The third person point of view can be either omniscient or limited. An omniscient third person perspective means that the narrator can reveal the thoughts and feelings of all of the characters in a story, while a limited third person point of view only discloses the thoughts and feelings of one character. In "The Swimmer" the third person point of view is limited, as the narrator only reveals Ned's thoughts and feelings.
In this case, the effect of the limited third person point of view restricts our understanding of Ned's life and what's happened to him, because Ned is an unreliable character. As the story progresses, it becomes clear that he is confused about his past and his environment. He doesn't remember things about the people living in the suburbs that he's swimming through, like when the Levys visited Japan, or that the Welchers have moved and sold their house, or when he had an affair with his mistress: "They had had an affair last week, last month, last year. He couldn’t remember." He also doesn't know what Mrs. Halloran is talking about when she mentions his recent losses.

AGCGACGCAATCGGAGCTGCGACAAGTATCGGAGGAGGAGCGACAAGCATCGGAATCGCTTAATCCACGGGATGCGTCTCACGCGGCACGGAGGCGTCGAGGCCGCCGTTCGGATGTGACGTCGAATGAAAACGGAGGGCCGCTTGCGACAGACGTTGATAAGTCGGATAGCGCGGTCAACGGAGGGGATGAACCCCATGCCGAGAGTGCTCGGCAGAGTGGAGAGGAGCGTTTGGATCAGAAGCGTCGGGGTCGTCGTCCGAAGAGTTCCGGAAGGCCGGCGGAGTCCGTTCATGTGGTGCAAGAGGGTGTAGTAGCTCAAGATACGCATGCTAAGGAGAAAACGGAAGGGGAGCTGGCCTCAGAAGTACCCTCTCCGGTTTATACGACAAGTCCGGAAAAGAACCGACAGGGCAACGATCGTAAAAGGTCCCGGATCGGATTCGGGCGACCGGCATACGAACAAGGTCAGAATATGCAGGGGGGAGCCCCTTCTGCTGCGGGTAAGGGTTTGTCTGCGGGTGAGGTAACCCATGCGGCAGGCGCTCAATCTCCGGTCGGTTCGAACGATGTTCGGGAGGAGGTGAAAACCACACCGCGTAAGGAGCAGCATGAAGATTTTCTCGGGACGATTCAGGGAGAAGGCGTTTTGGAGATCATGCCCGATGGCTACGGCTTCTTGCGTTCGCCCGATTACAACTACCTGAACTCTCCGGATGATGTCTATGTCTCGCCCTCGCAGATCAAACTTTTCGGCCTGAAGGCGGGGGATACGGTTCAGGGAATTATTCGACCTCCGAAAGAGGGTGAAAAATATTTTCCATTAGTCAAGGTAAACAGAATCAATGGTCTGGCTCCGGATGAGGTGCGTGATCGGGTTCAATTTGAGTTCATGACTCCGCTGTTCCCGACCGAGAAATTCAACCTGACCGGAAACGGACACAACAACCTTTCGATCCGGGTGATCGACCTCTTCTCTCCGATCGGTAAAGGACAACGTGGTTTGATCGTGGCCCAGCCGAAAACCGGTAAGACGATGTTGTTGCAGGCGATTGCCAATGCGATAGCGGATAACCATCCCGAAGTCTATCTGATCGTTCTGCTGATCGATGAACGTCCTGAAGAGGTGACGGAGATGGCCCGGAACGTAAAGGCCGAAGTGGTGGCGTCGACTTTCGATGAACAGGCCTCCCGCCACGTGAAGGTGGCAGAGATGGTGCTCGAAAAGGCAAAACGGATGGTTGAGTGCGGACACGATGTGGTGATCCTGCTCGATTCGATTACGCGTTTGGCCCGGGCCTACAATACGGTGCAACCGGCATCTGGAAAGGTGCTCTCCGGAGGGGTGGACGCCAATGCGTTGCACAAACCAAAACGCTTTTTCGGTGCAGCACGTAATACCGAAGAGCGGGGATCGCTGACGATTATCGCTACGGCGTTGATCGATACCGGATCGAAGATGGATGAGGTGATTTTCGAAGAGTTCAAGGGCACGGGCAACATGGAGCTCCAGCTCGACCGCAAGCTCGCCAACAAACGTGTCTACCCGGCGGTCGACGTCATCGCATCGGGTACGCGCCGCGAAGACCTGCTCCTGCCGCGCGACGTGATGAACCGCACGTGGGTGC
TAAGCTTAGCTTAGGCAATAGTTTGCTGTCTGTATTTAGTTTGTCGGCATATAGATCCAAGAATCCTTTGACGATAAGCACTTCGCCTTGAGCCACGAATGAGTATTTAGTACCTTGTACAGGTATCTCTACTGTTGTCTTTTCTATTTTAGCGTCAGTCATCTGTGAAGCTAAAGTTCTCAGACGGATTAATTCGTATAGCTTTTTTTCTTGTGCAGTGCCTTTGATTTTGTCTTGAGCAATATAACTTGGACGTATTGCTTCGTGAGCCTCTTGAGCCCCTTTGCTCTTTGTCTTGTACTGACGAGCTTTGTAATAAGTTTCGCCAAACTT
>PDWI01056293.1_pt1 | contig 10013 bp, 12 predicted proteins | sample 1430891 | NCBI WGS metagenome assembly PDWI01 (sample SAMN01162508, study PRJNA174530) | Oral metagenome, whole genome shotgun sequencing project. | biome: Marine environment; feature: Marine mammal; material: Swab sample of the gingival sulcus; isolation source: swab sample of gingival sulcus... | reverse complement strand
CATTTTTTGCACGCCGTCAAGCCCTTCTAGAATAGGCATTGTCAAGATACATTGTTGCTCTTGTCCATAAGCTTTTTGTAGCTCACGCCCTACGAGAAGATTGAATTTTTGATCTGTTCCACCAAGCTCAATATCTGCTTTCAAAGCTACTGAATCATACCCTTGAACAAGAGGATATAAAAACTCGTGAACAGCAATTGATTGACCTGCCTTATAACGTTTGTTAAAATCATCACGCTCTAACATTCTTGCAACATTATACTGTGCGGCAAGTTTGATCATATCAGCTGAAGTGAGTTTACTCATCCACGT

As he was pulling himself out of the water he heard Mrs. Halloran say, "We’ve been terribly sorry to hear about all your misfortunes, Neddy."
"My misfortunes?" Ned asked. "I don’t know what you mean."
"Why, we heard that you’d sold the house and that your poor children . . .”
“I don’t recall having sold the house,” Ned said, “and the girls are at home.”
It's evident that Ned has suppressed his memories of the past, particularly those related to the collapse of his idealistic suburban life. Knowing this, it's difficult to understand what exactly is going on with Ned through the limited third person point of view. We have to piece it together through dialogue and exterior action as we aren't granted access to the thoughts of characters outside of Ned who have a more reliable perspective of the reality of his situation.